22 Self-Disclosure in Relationships Figure 12.1 (From D. Buhrmester, 1996, “Need Fulfillment, Interpersonal Competence, and the Developmental Contexts of Early Adolescent Friendship,” in W. M. Bukowski, A. F. Newcomb, & W. W. Hartup [Eds.], The Company They Keep: Friendship in Childhood and Adolescence, New York: Cambridge University Press, p Reprinted with permission of Cambridge University Press.) Copyright © 2014, 2011, 2008 by Pearson Education, Inc. All Rights Reserved. Exploring Lifespan Development Third Edition  Laura E. Berk

23 Friendship Risks  Corumination:  anxiety, depression  Relational aggression:  girls’ closest friendships of shorter duration  Internet communication:  racial and ethnic slurs  sexual obscenity  harassment  reduced quality of face-to-face interaction © wrangler/Shutterstock Copyright © 2014, 2011, 2008 by Pearson Education, Inc. All Rights Reserved. Exploring Lifespan Development Third Edition  Laura E. Berk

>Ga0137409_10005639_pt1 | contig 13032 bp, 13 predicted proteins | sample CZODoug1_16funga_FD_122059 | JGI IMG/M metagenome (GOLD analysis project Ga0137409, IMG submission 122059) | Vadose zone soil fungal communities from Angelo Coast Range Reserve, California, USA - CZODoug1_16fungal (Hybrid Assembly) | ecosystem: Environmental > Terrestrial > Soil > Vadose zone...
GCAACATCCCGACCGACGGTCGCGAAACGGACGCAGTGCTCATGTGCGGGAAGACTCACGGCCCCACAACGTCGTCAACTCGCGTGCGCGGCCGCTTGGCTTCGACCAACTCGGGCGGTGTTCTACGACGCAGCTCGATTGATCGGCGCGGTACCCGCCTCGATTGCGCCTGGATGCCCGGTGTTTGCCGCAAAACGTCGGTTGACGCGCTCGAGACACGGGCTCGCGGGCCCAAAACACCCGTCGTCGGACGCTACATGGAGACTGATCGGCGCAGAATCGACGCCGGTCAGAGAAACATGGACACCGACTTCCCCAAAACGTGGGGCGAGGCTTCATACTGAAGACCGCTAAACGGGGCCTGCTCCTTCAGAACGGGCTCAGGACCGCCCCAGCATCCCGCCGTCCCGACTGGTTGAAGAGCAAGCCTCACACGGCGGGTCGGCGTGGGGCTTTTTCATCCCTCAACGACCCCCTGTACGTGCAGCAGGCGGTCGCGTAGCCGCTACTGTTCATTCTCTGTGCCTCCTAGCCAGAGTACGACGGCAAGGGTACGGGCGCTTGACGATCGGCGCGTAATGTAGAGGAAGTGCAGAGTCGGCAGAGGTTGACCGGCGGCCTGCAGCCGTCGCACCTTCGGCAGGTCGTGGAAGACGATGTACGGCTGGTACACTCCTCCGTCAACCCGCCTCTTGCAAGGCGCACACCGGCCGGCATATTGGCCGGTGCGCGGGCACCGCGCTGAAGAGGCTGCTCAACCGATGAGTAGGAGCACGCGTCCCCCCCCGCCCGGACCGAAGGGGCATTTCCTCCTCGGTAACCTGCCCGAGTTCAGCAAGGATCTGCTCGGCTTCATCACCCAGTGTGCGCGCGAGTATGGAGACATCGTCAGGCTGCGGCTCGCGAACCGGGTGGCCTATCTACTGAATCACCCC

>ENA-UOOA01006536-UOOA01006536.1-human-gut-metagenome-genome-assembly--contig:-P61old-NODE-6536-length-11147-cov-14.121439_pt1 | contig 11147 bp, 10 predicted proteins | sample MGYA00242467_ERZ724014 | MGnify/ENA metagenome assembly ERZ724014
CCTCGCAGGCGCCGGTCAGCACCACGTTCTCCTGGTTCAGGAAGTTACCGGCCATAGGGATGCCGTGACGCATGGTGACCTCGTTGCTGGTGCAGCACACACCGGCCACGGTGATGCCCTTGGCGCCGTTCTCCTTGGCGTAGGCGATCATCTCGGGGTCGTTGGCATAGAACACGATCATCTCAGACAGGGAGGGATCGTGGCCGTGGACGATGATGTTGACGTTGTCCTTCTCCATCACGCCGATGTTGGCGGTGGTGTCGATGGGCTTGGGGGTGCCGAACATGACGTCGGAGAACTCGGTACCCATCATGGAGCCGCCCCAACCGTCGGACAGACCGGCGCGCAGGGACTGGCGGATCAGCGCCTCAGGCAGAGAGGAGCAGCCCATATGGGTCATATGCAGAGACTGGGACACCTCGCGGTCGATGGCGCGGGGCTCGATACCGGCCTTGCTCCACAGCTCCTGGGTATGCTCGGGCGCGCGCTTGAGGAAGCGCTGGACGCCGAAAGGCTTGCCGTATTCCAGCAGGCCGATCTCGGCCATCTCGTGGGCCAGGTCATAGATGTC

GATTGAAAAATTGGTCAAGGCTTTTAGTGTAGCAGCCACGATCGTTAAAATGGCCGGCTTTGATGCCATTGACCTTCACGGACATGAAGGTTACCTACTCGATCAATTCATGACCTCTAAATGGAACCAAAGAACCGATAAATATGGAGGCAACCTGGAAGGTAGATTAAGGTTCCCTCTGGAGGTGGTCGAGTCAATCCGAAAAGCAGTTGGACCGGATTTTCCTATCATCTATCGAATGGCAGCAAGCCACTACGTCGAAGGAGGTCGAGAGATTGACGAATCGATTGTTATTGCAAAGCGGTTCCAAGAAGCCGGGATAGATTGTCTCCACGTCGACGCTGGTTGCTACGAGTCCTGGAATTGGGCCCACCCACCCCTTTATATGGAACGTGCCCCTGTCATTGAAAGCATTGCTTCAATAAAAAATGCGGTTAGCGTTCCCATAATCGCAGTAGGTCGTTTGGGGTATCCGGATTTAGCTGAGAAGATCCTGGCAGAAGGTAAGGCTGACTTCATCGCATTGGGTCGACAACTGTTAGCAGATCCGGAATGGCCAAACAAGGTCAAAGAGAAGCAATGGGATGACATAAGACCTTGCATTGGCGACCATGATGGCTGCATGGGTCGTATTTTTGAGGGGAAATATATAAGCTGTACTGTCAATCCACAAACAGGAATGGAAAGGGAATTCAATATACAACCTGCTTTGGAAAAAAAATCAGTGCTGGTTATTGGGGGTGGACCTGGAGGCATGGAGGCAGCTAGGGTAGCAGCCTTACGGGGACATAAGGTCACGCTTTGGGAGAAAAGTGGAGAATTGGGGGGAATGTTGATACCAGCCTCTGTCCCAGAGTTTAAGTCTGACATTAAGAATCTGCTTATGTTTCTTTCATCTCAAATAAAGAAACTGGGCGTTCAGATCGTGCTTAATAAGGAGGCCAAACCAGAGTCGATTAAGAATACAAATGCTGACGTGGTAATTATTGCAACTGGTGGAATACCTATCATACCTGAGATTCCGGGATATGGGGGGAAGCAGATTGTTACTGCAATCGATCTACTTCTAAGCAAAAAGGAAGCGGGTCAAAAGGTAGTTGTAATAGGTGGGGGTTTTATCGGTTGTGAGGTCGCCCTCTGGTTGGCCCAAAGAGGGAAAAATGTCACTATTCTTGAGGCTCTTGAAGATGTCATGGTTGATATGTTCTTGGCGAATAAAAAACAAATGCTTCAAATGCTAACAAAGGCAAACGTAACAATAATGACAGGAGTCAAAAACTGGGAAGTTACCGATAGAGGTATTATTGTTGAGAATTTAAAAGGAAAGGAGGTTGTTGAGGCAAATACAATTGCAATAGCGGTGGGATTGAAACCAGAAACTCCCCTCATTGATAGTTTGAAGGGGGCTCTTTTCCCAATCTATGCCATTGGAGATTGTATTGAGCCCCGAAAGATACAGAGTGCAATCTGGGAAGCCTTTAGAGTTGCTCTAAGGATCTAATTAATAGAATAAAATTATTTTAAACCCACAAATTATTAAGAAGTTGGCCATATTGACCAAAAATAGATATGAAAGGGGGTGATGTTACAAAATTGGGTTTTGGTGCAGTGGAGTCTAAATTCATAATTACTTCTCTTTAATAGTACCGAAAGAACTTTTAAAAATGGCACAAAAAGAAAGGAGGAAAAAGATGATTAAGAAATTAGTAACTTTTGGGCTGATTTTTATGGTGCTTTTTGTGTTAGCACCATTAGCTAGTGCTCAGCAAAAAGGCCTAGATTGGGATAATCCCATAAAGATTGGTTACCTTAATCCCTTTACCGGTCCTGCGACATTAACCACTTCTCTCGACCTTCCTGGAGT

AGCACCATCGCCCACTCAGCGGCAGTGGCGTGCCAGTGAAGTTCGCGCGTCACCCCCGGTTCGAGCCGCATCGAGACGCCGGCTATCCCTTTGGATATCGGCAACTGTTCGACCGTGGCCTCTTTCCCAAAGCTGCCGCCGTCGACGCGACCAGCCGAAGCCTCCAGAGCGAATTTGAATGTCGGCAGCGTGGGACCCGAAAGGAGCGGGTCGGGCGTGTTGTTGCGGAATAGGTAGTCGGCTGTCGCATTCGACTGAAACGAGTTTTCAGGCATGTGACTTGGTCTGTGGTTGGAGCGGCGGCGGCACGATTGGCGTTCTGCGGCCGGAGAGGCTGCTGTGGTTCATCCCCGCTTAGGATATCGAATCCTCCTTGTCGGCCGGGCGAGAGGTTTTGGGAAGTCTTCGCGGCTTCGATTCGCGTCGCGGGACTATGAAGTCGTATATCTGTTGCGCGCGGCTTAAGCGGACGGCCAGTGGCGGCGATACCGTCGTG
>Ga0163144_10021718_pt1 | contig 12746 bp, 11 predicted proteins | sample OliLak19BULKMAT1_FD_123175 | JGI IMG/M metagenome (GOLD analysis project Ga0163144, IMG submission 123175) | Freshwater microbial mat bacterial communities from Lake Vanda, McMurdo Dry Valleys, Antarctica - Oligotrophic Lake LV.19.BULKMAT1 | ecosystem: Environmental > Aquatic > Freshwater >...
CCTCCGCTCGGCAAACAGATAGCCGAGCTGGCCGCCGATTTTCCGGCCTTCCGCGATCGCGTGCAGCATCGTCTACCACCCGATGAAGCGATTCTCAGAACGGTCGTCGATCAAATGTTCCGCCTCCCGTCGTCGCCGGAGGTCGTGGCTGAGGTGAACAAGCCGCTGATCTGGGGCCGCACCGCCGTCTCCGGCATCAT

24 U.S. Teenagers’ Daily Use of Social Media Figure 12.2 (Adapted from Lenhart et al., 2010.) Copyright © 2014, 2011, 2008 by Pearson Education, Inc. All Rights Reserved. Exploring Lifespan Development Third Edition  Laura E. Berk

25 Benefits of Adolescent Friendships  Opportunities to explore self  Opportunities to deeply understand another  Foundation for future intimate relationships  Help in managing stress  Improved school attitudes and involvement © oliveromg/Shutterstock Copyright © 2014, 2011, 2008 by Pearson Education, Inc. All Rights Reserved. Exploring Lifespan Development Third Edition  Laura E. Berk

26 Cliques and Crowds  Cliques:  small groups: 5–7  good friends  similar in family background, attitudes, and values  Crowds:  larger: composed of several cliques  membership based on reputation, stereotype © Robbi/Shutterstock Copyright © 2014, 2011, 2008 by Pearson Education, Inc. All Rights Reserved. Exploring Lifespan Development Third Edition  Laura E. Berk